“Contemporary discussions of limited government often describe the separation between church and state,” noted Dr. Jay W. Richards of the Acton Institute. Richards provided a lecture for the Free and Virtuous Society Conference titled “Limited Government and the Rule of Law.” The church of course plays a substantial role in limiting the size and scope of government. Richards quoted from Romans 13:1–6, which establishes God as the highest power for the Christian. The duty of the state is to protect and provide for the rule of law. When states continue to overreach their original area of jurisdiction, their laws can become unjust. Richards notes, “Our entire view of God and humanity should influence how we view the role of the state in our lives.” Being created in the image of God is essential to understanding human persons and their ability to create and cultivate without an overabundance of external hindrance. Richards also quoted Friedrich Hayek concerning economic principles, who noted, “command economies lead to chaos.”
The Free and Virtuous Society Conference attracted seminarians, other graduate students, and church leaders from across the country and internationally, attended by students from as far as Guatemala and Poland. Noted author George Gilder was present for a portion of the conference. Gilder greatly added to the discussion on the opening night. In addition, Fr. Roger Landry gave two addresses, titled “Distinctions and Definitions for a Free and Virtuous Society” and “Entrepreneurial Vocation.” Fr. Landry has extensive education in bioethics and moral theology. He is the pastor of St. Anthony of Padua Parish in New Bedford, Massachusetts.
Acton’s director of programs and education was another speaker at the conference and a member of the panel. Michael Miller’s lectures were titled “Christian Anthropology, Freedom, and Virtue,” “Virtue and Economic Thinking,” and “Globalization.” Miller said, “It’s important to study economics because there is a lot of emphasis on social justice, and we need to get the thinking right on these issues.” Acton’s research fellow Anthony Bradley also provided enlightening and informative addresses for the conference participants.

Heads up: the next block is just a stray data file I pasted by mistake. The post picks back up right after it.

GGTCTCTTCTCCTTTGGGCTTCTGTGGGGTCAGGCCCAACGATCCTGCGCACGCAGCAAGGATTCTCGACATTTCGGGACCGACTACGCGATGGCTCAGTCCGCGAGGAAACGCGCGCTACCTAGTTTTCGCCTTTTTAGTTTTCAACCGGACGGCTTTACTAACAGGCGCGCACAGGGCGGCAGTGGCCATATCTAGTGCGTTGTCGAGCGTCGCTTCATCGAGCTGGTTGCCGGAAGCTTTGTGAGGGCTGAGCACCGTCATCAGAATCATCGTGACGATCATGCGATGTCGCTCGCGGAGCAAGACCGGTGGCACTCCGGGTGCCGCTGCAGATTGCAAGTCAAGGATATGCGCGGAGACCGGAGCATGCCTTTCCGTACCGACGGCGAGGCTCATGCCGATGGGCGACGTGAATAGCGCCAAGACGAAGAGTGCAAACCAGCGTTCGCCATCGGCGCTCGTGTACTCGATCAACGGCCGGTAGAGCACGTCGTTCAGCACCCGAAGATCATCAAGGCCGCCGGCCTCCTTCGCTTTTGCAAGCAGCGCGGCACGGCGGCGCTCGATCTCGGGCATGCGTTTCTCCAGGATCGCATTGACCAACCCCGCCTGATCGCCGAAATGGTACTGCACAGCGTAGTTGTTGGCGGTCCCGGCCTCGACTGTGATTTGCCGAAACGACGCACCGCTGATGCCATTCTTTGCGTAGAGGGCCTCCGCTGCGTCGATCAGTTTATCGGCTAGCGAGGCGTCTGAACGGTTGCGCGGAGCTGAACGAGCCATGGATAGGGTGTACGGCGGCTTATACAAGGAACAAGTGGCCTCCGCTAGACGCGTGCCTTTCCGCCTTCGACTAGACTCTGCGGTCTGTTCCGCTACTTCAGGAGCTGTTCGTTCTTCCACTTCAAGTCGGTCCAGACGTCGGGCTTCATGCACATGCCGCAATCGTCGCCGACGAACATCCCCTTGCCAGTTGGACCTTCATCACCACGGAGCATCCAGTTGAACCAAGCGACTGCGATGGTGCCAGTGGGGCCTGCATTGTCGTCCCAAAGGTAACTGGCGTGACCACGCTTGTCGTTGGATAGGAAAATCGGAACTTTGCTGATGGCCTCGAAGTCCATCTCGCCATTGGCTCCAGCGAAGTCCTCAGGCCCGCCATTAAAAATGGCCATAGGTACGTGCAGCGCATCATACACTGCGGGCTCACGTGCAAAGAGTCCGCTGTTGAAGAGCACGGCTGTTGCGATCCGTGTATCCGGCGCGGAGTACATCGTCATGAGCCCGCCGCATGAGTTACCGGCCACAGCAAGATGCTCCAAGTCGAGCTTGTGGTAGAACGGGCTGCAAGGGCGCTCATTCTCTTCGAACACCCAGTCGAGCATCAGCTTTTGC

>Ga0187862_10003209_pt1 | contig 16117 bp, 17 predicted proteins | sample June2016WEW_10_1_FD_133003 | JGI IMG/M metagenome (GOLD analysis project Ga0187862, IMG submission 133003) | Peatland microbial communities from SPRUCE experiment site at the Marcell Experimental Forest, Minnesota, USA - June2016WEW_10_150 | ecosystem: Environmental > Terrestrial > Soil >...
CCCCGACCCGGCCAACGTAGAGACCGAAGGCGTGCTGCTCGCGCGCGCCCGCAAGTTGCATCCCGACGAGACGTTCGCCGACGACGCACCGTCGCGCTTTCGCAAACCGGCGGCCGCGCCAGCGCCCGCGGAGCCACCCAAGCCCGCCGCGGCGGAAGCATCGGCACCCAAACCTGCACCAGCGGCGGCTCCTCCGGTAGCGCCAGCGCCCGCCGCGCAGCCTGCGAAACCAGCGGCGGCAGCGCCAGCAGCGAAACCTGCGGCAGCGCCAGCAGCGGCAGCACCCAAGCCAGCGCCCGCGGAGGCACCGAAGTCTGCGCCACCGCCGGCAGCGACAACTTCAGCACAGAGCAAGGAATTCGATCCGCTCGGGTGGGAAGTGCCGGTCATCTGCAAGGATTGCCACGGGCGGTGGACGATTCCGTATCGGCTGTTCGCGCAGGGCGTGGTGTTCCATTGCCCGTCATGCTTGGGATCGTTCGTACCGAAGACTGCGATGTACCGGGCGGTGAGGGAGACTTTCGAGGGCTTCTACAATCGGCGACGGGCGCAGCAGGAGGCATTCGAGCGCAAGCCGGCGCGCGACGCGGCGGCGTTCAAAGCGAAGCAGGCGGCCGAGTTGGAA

On August 25 in Grand Rapids, Dr. Jay W. Richards exposed common myths about poverty. Discussions about poverty and moral responsibility are on the rise in our society and culture, especially with the rise of Jim Wallis and his organization Sojourners. Richards declared to a packed crowd, “This gives us a huge opportunity, even if we disagree with some of the prominent thinkers, to add to the discussion.” He added, “many well intentioned policies unfortunately go awry.”
Richards said the piety myth “focuses on our good intentions rather than the unintended consequences of our actions.” An example he provided was rent control, which causes major shortages in housing and affects the quality of housing. Moderately priced housing diminishes significantly in communities with rent control.
Another essential example cited by Richards was the “zero-sum game myth,” which holds that wealth gained in one place always means that wealth was lost someplace else. To illustrate this myth, Richards used the example of pie, saying that if somebody cuts for themselves a larger piece by proportion, somebody else of course loses out. Most economists and entrepreneurs however understand that wealth is created, and Richards used the example of sand and the explosion of the microchip. Natural resources are one example of material being harvested for production and consumption.